Livengood Gives Baseball Second Chance

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EUGENE, Ore. — For Eugene Emeralds pitcher Justin Livengood, a career in professional baseball wasn’t always the plan.

“I’ve always grown up hunting and fishing,” Livengood said. “And I thought as an 18-year-old kid that hunting and fishing was what I wanted to do for the rest of my life.”

After graduating from high school in 2008, Livengood put down his glove and walked away from the game.

“I would have been wasting another coach and another team’s time if I had gone and played baseball out of high school,” Livengood said. “You know, I didn’t give up on baseball, but I just knew that it wasn’t fair to the game to go at it and not be one-hundred and ten percent for it.”

He enrolled at Cape Fear Community College, found work at a marina seafood restaurant and spent a lot of time hunting and fishing. The Wallberg, North Carolina native went nearly three years without a lick of baseball when an invitation to watch an old high school teammate play brought him back to the ballpark.

“The amount of fun he was having as a 21, 22-year-old kid out there still playing baseball like it was the first time he’d played baseball,” Livengood said. “Right then at that point I was sitting there and told myself ‘if Patrick is still playing baseball, why can’t I?'”

Livengood got back into playing shape, and in the fall of 2011 he earned a spot as a walk-on at the University of North Carolina at Wilmington.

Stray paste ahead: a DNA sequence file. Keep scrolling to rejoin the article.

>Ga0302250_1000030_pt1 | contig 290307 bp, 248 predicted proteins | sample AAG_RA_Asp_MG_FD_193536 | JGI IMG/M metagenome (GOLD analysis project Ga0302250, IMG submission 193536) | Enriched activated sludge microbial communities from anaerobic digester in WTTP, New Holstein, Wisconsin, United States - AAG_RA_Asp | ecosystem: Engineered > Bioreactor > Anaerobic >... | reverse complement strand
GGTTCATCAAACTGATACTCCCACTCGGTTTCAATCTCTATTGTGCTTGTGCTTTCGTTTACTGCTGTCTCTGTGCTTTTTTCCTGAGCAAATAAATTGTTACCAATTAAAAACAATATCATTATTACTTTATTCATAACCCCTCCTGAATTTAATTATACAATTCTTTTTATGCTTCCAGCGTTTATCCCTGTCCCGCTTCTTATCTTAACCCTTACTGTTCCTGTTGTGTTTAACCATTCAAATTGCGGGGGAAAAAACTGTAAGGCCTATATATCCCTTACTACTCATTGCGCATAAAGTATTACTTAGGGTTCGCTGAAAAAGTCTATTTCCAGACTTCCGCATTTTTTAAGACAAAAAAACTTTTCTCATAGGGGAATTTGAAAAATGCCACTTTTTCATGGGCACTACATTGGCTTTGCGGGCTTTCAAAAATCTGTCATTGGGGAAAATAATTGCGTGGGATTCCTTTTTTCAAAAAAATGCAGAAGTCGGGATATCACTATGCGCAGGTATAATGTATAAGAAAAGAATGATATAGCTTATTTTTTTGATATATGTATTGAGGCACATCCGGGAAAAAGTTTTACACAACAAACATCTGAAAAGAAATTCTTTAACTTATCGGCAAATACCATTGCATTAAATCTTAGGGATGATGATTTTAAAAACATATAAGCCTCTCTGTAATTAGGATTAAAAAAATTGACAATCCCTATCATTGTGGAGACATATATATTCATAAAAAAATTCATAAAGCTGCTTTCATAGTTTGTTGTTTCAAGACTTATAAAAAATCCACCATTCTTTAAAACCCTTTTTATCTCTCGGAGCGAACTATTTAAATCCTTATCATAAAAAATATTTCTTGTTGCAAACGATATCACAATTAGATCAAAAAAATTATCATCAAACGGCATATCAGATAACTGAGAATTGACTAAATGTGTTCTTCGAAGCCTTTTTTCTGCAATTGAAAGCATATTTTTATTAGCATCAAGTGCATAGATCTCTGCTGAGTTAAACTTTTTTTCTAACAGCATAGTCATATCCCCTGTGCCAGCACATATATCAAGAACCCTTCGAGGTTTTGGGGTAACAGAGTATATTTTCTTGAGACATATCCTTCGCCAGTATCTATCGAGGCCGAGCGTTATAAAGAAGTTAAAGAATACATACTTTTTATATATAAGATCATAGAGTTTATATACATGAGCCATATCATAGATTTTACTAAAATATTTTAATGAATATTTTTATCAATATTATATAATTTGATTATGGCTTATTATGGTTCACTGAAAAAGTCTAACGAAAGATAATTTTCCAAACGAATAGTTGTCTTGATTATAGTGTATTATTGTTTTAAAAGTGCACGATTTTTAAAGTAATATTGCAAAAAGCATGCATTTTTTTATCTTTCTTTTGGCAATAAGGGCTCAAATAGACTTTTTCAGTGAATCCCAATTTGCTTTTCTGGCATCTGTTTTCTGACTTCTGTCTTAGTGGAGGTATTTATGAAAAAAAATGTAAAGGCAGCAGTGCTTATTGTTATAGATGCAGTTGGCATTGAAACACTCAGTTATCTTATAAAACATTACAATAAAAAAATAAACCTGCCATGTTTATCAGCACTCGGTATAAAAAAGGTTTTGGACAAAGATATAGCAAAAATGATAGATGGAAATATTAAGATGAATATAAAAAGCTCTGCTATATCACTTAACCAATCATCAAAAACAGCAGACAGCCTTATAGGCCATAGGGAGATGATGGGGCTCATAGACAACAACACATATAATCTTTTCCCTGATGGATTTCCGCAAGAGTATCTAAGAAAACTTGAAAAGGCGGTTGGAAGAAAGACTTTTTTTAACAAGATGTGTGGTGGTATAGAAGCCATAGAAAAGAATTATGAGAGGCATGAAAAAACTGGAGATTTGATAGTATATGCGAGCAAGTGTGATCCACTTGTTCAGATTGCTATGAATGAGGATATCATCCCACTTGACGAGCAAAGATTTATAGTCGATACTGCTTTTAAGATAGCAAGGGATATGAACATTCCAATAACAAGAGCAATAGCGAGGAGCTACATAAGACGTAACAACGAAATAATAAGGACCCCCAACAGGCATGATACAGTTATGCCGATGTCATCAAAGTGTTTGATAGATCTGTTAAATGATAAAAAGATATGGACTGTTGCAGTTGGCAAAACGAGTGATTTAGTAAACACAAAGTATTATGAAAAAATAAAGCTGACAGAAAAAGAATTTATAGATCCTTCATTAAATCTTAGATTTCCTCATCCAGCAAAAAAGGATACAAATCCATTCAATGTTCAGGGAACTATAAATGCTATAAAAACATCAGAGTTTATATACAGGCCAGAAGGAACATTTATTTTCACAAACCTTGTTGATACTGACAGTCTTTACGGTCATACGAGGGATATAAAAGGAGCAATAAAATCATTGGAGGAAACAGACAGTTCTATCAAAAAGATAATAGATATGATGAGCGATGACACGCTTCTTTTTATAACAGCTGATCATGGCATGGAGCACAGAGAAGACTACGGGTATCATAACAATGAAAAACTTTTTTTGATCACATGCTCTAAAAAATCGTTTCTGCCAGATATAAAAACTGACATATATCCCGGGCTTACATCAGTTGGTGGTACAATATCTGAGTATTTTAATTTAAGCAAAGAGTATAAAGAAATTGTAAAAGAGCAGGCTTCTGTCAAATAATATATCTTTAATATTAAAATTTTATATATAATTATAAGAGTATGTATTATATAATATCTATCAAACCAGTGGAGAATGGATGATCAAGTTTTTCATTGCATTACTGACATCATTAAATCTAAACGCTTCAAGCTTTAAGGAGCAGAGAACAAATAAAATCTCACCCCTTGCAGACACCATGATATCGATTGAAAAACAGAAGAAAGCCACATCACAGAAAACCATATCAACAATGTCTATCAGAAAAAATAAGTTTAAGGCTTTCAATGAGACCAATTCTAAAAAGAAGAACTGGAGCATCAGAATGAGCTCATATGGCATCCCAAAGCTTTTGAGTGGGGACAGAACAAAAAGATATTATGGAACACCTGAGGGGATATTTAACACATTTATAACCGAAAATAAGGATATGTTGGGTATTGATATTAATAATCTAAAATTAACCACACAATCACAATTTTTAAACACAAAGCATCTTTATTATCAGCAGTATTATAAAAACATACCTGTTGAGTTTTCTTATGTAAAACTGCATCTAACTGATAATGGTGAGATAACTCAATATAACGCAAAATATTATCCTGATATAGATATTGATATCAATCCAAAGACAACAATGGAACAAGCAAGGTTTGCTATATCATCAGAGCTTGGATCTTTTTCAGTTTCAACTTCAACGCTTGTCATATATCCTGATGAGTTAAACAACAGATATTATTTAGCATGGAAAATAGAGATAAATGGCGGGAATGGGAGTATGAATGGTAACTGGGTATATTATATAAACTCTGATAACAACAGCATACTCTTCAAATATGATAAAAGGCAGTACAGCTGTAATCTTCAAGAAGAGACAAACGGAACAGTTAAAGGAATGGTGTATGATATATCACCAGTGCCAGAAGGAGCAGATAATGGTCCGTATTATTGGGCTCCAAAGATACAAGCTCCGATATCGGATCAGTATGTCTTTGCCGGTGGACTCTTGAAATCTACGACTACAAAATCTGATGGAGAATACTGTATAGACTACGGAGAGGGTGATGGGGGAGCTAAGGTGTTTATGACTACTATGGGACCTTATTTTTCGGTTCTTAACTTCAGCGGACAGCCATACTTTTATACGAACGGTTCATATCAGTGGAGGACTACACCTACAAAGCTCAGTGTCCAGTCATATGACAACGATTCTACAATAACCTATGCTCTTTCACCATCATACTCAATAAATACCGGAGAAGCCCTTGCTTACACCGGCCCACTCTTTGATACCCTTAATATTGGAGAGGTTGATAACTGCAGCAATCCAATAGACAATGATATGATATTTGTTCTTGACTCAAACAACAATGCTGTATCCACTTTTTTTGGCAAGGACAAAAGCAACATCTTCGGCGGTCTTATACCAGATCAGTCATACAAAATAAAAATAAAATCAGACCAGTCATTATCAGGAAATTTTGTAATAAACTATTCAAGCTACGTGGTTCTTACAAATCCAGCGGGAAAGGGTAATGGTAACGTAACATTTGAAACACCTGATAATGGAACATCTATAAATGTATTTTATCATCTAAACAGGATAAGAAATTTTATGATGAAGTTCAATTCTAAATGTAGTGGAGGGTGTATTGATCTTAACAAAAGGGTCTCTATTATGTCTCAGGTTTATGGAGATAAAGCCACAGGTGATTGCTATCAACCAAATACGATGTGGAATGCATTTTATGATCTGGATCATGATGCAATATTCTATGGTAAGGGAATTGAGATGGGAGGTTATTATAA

“You could tell he was raw but he had all the talent in the world,” Ems infielder and former UNCW teammate Michael Bass said.

Bass recalls Livengood’s strong and surprising first impression on his Seahawk teammates.

“I faced him one of the first days he was in our fall practice just in an inner-squad scrimmage,” Bass said. “I was thinking ‘hey, we got a walk-on guy this is gonna be a perfect day.’ It took me about three pitches to realize that was not gonna be the case at all.”

Livengood played sparingly as a junior, but was a key cog in the UNCW bullpen as a senior. The right-hander struck out 48 batters in just 33 and  two-thirds innings. With a mid-90s fastball, Livengood had gone from off the map to on the radar of major league scouts.

“Before I knew it, I was on the phone with Adam Barajas for the San Diego Padres and talking to the general manager and they said they wanted me to be a part of the Padres organization,” Livengood said. “I’ll never forget that.”

Just five years after Livengood had seemingly hung up his cleats for good, the San Diego Padres drafted him the tenth round of the 2013 draft.

“I still feel like I’ve got buddies of mine that are gonna call me and snap their fingers and wake me up and say ‘Livey, it’s all a joke, man, we’ve just been messing with you,'” Livengood said. “But luckily they haven’t.”

Most ball players can’t fathom a life without baseball. Livengood has lived it, and has a better perspective because of it.

“He gave up baseball and basically just because he didn’t want to play,” Bass said. “It wasn’t because he didn’t have the talent, he just was tired of it and then realized once he was gone how much he missed it. I think it’s even more special now because he knows one-hundred percent this is what he wants to do.”

“It took three years for me to realize exactly how much baseball was, and it wasn’t just a baseball game,” Livengood said. “It was far more than just a game to me, and it always will be.”

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